Take a look at this face. Tell us you don’t instantly hate that face. You could pretty accurately track the progress of Ricky Ponting’s career by our opinion of his face at various points in time.
It started badly. He made his first Test hundred in his first Ashes innings after Australia had been 50-4, so basically there was a strong desire for smug smile removal from the outset. However, it wasn’t until around 2005 or 2006 that we wanted to plant our fist in his face with the most force.
Was the 2005 Ashes the turning point?
We can’t quite work it out. He’d hit six hundreds in 18 innings in 2003, en route to a higher plane of obnoxiousness and he arrived in England in 2005 with us feeling much the same about him. Looking back, we’re aware that the more Ponting’s Australia lost, the more we warmed to him, but we’re not entirely convinced this phenomenon was really all that noticeable following this series.
Maybe the first intimations of likeable qualities had been identified, but it can’t have meant much as it was only a year later that England were mullered in Australia. This was also when Ponting’s batting average reached its peak of 59.99 after scoring 142 in that bloody Adelaide Test.
Ricky Ponting’s batting average
Let’s try and forget just how fantastically irritating Ricky Ponting could be for a minute and instead consider that average. He retires with an average of 52.21, which is amazing, but leaves him immediately behind Mohammad Yousuf and with a fair few others above him. Had he retired in 2006, he would have been fifth. Crucially, he would also have played 53 Tests more than the most capped player above him.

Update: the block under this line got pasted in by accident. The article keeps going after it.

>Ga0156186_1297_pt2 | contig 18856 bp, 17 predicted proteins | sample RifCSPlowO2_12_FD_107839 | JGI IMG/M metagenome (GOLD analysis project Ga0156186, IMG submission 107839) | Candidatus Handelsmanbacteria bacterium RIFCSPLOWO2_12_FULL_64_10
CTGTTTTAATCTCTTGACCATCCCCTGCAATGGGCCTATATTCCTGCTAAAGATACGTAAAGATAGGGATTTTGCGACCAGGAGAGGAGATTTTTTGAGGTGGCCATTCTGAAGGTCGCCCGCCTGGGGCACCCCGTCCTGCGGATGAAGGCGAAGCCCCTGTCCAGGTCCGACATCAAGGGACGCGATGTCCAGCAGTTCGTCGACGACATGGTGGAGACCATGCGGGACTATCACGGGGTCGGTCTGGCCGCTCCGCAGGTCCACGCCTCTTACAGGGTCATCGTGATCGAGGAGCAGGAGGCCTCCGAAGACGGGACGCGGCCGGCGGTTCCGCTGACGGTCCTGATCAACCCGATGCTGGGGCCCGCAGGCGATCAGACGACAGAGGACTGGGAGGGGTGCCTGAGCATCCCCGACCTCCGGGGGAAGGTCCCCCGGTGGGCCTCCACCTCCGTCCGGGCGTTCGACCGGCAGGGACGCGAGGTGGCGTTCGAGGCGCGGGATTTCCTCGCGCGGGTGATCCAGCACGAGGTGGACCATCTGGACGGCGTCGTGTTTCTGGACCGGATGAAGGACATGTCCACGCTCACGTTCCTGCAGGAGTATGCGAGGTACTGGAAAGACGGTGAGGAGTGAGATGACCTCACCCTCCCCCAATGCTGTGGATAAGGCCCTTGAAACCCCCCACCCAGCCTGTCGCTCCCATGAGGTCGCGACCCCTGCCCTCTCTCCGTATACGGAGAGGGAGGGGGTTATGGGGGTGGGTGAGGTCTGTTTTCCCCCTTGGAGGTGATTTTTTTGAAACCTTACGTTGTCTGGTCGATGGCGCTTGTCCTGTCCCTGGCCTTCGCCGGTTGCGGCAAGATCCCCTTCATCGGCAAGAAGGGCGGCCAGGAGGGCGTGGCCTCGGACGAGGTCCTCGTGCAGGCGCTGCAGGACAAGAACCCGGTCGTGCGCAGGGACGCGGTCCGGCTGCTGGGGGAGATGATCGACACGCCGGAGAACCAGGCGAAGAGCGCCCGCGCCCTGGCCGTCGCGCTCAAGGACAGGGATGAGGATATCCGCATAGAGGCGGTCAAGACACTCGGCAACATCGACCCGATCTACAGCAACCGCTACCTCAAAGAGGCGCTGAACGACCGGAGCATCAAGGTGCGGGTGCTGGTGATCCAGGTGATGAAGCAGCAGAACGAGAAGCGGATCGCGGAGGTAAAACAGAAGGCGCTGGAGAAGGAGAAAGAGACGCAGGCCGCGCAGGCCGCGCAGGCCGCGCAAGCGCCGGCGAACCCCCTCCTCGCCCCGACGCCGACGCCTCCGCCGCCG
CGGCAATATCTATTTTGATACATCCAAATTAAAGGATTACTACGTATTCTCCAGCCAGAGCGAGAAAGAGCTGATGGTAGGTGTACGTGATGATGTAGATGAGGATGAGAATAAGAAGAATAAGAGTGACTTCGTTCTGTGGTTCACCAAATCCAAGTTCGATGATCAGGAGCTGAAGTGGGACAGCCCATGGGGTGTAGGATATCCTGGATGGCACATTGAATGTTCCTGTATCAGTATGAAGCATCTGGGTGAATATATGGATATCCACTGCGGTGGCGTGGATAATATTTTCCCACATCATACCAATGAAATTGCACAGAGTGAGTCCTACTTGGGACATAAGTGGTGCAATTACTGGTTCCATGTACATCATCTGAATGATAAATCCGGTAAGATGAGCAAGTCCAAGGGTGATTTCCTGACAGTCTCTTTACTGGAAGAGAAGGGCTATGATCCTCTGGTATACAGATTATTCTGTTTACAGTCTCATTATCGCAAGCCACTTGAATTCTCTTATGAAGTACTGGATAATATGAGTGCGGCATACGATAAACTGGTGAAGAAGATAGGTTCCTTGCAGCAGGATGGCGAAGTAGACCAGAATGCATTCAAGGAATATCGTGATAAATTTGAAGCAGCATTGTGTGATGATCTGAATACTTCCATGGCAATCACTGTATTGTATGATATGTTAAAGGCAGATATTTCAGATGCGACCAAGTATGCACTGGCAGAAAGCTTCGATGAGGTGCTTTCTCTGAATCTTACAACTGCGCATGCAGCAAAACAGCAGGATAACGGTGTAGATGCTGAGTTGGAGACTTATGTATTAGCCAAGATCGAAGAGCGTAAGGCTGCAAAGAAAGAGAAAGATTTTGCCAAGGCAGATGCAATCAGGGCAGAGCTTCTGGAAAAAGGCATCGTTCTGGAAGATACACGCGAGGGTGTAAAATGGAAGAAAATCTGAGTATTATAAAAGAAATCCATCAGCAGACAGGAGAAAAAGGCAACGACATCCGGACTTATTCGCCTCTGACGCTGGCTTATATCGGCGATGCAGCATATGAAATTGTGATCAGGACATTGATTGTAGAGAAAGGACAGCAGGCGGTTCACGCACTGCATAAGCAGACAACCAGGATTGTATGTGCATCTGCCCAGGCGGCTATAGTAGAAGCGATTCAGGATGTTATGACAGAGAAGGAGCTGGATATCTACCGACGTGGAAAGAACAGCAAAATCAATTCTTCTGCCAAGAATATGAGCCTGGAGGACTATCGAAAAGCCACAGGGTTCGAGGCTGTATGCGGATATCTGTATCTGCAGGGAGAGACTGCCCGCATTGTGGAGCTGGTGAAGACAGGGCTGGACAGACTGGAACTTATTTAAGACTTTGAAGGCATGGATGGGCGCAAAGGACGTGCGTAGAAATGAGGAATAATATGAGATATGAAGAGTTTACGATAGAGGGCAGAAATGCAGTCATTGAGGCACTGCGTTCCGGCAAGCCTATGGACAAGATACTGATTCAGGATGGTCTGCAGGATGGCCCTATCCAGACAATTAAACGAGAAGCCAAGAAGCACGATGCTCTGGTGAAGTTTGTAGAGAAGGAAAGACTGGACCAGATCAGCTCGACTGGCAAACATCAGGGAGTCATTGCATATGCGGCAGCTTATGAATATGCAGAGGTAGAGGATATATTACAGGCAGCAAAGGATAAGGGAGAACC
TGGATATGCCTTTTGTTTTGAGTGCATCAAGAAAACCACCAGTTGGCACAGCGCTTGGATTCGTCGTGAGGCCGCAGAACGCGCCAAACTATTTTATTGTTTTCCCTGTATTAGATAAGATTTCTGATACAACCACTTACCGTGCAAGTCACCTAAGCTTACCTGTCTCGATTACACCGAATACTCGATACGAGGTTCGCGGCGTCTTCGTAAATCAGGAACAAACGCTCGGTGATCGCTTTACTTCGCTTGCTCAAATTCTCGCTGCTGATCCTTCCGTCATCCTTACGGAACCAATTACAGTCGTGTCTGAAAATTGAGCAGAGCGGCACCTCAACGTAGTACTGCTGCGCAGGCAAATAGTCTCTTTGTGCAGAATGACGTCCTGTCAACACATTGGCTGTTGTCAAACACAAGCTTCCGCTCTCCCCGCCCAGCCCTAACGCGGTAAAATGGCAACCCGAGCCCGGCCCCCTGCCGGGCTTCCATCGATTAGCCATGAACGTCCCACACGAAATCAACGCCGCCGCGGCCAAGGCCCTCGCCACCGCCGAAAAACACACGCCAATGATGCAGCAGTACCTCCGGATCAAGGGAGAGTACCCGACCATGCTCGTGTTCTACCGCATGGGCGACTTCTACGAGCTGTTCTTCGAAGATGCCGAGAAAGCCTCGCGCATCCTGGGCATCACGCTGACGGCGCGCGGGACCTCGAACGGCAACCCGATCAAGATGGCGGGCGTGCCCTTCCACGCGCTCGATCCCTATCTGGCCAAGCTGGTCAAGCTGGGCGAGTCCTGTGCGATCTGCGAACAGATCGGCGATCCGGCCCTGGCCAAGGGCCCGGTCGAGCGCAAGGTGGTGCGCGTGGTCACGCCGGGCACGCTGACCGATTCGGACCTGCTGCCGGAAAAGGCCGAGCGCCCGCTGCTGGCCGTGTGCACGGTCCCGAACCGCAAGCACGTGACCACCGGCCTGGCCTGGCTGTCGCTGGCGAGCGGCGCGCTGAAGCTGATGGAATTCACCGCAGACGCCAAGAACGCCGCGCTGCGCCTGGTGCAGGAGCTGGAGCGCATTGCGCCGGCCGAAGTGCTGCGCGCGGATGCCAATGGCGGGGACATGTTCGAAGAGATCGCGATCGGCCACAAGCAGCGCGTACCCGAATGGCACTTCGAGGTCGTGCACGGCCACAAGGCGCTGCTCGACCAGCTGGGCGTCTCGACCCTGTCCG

That speaks of astonishingly prolonged consistency. That Adelaide hundred was his seventh of 2006 in eight Tests up until that point. Make no mistake, Ricky Ponting is a driven and extremely talented man.
Then he went downhill a bit. Like many great batsmen, he probably had more confidence in himself than was actually warranted. That protective delusion is what gets them through the tough times, but it’s also what can keep them hanging around, oblivious to the fact that everyone’s enthusiastically clouding the vicinity with liberal quantities of Febreze.
This is when he won us over a bit though. He was a captain and a player who’d never really encountered tough times before, cricket-wise, and it was admirable to see that he wasn’t a shirker.
His limitations as a captain were being exposed and his batting was deteriorating, but in a way this highlighted other qualities. The man is resilient and he feels a sense of duty. He’s also fairly plain-speaking and honest and he loves cricket.
So, it turns out Ricky Ponting isn’t a complete tool. It’s just that he managed to keep this fact concealed from us for the first 14 years of his career.
Some more stuff about Ricky Ponting
Here are some links that we can’t be bothered working into the main text. Don’t feel you have to read them, but they might be welcome if you’re avoiding doing work.